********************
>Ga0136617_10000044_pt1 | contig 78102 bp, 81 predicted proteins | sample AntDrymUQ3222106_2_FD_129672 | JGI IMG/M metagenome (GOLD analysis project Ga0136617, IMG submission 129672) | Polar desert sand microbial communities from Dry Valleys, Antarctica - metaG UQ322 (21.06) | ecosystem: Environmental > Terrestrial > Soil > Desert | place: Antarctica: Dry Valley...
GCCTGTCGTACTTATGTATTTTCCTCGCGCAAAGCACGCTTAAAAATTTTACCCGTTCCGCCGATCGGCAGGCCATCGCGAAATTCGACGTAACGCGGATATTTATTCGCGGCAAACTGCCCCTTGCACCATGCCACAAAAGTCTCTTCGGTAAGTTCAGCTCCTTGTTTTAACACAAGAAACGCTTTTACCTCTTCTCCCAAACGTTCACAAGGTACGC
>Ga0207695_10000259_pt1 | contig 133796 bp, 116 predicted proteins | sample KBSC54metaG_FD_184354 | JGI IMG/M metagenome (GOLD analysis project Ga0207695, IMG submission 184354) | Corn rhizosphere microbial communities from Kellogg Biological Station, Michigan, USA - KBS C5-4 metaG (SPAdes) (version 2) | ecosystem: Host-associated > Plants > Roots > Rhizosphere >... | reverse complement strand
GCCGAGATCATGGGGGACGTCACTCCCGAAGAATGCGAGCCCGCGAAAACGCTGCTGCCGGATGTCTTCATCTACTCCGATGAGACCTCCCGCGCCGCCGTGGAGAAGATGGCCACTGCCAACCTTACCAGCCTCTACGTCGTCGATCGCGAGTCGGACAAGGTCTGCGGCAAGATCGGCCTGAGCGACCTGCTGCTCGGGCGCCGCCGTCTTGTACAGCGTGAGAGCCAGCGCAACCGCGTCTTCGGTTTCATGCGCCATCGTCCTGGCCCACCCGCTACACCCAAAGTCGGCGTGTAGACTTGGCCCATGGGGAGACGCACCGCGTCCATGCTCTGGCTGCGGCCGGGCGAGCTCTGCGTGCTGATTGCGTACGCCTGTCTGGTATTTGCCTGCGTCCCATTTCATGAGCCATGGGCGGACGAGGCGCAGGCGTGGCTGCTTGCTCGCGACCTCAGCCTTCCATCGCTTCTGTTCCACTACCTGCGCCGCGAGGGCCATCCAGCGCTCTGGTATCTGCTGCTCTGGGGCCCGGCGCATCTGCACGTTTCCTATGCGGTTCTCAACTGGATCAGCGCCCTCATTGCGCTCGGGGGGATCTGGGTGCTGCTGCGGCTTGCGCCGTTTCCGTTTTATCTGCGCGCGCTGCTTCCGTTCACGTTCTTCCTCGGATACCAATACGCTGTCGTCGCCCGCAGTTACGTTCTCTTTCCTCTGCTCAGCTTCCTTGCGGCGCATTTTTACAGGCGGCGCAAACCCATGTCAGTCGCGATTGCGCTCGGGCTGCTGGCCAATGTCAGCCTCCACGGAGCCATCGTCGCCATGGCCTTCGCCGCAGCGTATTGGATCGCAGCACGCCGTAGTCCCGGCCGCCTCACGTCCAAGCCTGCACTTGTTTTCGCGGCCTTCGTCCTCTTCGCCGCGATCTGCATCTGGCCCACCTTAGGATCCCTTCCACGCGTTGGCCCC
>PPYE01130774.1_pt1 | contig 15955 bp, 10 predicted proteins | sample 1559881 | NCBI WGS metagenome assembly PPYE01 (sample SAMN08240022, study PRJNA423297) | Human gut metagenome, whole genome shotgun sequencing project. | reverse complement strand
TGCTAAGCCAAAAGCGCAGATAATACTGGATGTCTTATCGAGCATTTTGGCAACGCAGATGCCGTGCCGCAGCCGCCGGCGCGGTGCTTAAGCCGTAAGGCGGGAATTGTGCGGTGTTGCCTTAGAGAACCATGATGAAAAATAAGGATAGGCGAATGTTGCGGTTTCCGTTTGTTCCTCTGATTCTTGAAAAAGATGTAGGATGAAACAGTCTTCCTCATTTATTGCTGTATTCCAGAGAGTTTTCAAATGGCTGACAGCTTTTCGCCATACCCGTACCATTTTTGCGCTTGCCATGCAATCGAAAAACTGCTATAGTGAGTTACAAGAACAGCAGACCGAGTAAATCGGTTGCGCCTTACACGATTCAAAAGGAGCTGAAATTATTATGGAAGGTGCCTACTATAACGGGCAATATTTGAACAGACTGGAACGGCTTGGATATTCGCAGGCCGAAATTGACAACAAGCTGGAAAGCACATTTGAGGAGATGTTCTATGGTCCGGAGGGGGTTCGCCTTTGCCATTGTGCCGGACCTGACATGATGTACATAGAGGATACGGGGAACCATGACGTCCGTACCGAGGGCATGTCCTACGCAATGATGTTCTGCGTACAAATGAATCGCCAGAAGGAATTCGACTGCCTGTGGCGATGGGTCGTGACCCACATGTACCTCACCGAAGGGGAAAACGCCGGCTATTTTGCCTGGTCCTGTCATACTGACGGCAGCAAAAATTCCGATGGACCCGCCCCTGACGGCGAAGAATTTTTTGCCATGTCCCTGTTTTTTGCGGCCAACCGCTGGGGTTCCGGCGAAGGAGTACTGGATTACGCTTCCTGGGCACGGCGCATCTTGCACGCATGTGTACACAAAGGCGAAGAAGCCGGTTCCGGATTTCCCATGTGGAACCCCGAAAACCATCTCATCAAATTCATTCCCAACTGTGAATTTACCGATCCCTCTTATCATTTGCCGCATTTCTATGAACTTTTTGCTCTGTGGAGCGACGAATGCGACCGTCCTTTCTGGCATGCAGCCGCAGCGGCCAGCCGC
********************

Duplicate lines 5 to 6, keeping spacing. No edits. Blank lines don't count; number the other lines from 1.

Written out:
>PPYE01130774.1_pt1 | contig 15955 bp, 10 predicted proteins | sample 1559881 | NCBI WGS metagenome assembly PPYE01 (sample SAMN08240022, study PRJNA423297) | Human gut metagenome, whole genome shotgun sequencing project. | reverse complement strand
TGCTAAGCCAAAAGCGCAGATAATACTGGATGTCTTATCGAGCATTTTGGCAACGCAGATGCCGTGCCGCAGCCGCCGGCGCGGTGCTTAAGCCGTAAGGCGGGAATTGTGCGGTGTTGCCTTAGAGAACCATGATGAAAAATAAGGATAGGCGAATGTTGCGGTTTCCGTTTGTTCCTCTGATTCTTGAAAAAGATGTAGGATGAAACAGTCTTCCTCATTTATTGCTGTATTCCAGAGAGTTTTCAAATGGCTGACAGCTTTTCGCCATACCCGTACCATTTTTGCGCTTGCCATGCAATCGAAAAACTGCTATAGTGAGTTACAAGAACAGCAGACCGAGTAAATCGGTTGCGCCTTACACGATTCAAAAGGAGCTGAAATTATTATGGAAGGTGCCTACTATAACGGGCAATATTTGAACAGACTGGAACGGCTTGGATATTCGCAGGCCGAAATTGACAACAAGCTGGAAAGCACATTTGAGGAGATGTTCTATGGTCCGGAGGGGGTTCGCCTTTGCCATTGTGCCGGACCTGACATGATGTACATAGAGGATACGGGGAACCATGACGTCCGTACCGAGGGCATGTCCTACGCAATGATGTTCTGCGTACAAATGAATCGCCAGAAGGAATTCGACTGCCTGTGGCGATGGGTCGTGACCCACATGTACCTCACCGAAGGGGAAAACGCCGGCTATTTTGCCTGGTCCTGTCATACTGACGGCAGCAAAAATTCCGATGGACCCGCCCCTGACGGCGAAGAATTTTTTGCCATGTCCCTGTTTTTTGCGGCCAACCGCTGGGGTTCCGGCGAAGGAGTACTGGATTACGCTTCCTGGGCACGGCGCATCTTGCACGCATGTGTACACAAAGGCGAAGAAGCCGGTTCCGGATTTCCCATGTGGAACCCCGAAAACCATCTCATCAAATTCATTCCCAACTGTGAATTTACCGATCCCTCTTATCATTTGCCGCATTTCTATGAACTTTTTGCTCTGTGGAGCGACGAATGCGACCGTCCTTTCTGGCATGCAGCCGCAGCGGCCAGCCGC